I don’t know where that perception came from. I certainly never said talking or speaking out was bad. I don’t recall anyone else doing so either. To me we have a case where we all roughly agree there is an issue. A good step one is indeed talking about the issue. What I was attempting to do was take it to step two. That seems to be where the disagreement/disconnect in the segment started. To be clear; talking is good. Even when there is disagreement. Speaking only for myself, I typically learn more from a situation where there is civil discourse than a situation where everyone agrees out of hand.
@bryanlunduke It’s not often that I find myself in total agreement with you but today is an exception. We change the world one mind at a time and anything we can do in the park, at a bar, at a protest is worthwhile. If your world views agree with mine brilliant, the more voices I can master the better. If they don’t then obviously I would prefer you to be more quieter but your voice is just as important as mine and you should feel justified in expressing it. Hopefully the winning argument will be the better one and not just the best produced and financed.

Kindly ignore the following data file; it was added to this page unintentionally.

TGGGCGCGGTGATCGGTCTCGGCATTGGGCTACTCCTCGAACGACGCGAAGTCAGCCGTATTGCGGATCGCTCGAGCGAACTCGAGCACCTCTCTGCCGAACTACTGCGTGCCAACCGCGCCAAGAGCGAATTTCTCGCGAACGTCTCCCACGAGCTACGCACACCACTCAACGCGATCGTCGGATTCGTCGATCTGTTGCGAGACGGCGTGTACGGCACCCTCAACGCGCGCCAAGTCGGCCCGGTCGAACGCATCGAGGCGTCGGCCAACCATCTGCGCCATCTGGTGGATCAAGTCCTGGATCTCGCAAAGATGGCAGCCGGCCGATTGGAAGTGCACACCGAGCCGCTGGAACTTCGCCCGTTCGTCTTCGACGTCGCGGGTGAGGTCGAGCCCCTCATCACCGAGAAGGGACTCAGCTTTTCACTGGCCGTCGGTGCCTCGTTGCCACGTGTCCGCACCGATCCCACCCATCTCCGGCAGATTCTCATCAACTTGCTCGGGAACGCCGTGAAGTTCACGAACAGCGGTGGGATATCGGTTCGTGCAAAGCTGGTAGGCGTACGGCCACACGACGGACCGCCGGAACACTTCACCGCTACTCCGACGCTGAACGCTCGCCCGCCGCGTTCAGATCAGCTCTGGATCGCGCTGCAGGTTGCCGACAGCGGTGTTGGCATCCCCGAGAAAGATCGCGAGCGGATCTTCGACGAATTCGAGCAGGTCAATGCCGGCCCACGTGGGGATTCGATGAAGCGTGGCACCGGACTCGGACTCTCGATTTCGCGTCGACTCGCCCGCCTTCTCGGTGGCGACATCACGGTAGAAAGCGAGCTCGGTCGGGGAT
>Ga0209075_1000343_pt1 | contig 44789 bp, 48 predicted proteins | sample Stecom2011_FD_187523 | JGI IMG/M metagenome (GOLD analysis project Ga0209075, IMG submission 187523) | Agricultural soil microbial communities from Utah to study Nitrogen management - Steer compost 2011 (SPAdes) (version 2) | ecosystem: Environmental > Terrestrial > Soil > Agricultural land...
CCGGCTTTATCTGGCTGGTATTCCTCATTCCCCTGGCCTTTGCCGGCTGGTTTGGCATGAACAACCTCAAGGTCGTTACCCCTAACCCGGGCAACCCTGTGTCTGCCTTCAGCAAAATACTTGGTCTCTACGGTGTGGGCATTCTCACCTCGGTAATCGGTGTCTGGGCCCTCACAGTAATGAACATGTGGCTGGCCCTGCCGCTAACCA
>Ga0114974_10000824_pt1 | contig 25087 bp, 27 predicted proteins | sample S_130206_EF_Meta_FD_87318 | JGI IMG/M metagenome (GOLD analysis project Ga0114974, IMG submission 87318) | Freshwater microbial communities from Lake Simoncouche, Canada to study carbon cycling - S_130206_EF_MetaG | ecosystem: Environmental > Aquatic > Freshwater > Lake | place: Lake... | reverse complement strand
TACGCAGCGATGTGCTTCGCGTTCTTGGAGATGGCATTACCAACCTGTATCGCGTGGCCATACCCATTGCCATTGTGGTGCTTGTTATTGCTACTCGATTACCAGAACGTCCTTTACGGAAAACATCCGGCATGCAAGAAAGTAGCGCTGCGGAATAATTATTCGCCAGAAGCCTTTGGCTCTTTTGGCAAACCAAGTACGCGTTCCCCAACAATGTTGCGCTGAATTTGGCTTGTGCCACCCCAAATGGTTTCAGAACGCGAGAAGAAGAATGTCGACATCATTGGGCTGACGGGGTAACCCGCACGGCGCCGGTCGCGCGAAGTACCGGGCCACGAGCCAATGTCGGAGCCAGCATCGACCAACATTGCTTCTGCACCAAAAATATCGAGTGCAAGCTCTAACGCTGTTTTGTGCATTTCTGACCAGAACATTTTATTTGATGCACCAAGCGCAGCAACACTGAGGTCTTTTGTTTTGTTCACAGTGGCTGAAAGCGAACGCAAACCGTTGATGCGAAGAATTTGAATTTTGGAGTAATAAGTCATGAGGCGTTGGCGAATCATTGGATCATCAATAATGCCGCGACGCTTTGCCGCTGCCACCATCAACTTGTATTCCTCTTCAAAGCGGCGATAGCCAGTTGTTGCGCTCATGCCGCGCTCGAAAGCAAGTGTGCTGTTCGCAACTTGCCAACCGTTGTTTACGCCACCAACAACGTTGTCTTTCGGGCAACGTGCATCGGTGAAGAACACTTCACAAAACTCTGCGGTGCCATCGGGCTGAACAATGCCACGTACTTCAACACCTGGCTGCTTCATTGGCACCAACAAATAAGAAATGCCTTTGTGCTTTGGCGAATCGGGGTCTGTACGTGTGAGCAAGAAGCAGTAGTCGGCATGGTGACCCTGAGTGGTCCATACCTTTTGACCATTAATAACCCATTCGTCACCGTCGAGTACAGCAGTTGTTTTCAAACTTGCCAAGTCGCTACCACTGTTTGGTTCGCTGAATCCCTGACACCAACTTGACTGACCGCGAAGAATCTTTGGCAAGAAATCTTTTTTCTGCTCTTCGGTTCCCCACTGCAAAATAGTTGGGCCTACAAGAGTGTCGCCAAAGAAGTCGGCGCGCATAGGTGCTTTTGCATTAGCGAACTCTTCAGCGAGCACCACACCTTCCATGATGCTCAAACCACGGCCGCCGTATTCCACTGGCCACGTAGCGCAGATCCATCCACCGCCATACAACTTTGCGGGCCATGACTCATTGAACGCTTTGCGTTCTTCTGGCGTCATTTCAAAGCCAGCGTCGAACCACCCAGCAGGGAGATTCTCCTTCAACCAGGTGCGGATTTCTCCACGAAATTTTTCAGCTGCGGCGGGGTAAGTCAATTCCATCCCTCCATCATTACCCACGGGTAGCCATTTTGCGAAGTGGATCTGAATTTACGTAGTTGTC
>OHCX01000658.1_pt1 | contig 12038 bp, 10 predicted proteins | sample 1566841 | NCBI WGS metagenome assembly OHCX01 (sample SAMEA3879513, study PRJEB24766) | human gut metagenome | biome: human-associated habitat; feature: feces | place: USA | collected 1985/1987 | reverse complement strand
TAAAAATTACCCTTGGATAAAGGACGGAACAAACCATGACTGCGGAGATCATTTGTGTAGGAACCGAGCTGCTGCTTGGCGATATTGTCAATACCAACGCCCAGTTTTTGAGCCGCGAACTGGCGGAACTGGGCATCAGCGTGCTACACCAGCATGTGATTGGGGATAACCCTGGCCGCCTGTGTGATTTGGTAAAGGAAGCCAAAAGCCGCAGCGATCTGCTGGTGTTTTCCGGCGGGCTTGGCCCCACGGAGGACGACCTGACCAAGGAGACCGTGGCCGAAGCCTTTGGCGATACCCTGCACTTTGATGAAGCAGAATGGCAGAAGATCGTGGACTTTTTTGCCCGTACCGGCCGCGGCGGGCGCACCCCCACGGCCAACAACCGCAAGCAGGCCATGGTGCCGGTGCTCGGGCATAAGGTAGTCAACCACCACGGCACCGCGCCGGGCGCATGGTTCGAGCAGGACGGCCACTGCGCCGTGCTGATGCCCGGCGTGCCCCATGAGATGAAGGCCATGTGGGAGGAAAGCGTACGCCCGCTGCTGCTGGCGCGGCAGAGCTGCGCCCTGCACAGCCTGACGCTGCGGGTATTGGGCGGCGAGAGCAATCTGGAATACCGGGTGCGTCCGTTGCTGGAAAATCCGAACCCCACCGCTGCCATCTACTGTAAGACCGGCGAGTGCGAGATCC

I’m going to listen to the segment again myself. Perhaps what I meant to say and what I said were not congruent. Enjoy LFNW.
This is what I’m wondering of myself, as well. (Wouldn’t be the first time that what came out of my mouth was not at all the thing that was in my head.)
Regarding soft-bricking I agree that in most cases we’re buying the service, rather than the device. The issue is that the way equipment is sold makes it seem like we’re buying the gear. If we’re really just buying the service, should the cost of the equipment just be baked into the monthly service fee we’re paying?
This is a valid point but because I know I can get a cheaper phone if I tie myself into a particular network but if if am happy to do the math(s)I get a better deal if I own my own handset. I am not tied to a single network.
This is not a difficult idea to teach. You just have to consider the total cost and people just need to be made aware of this. To be clear this does not explain why my current phone is an Ubuntu phone, though it does what I need it to. I suspect my needs are minimal.
Remember when analogue networks in the UK were switched off in favour of GSM? Every, and I mean every, consumer analogue handset in the country just stopped working. Completely.
I know that that’s less likely to happen today, but you never know …
The mobile phone model, IOW, yeah. However, IoT people have discovered a new wheeze, which is that you can charge full price for the device and charge a monthly fee, which is even better, rather than subsidising the device cost as mobile operators do…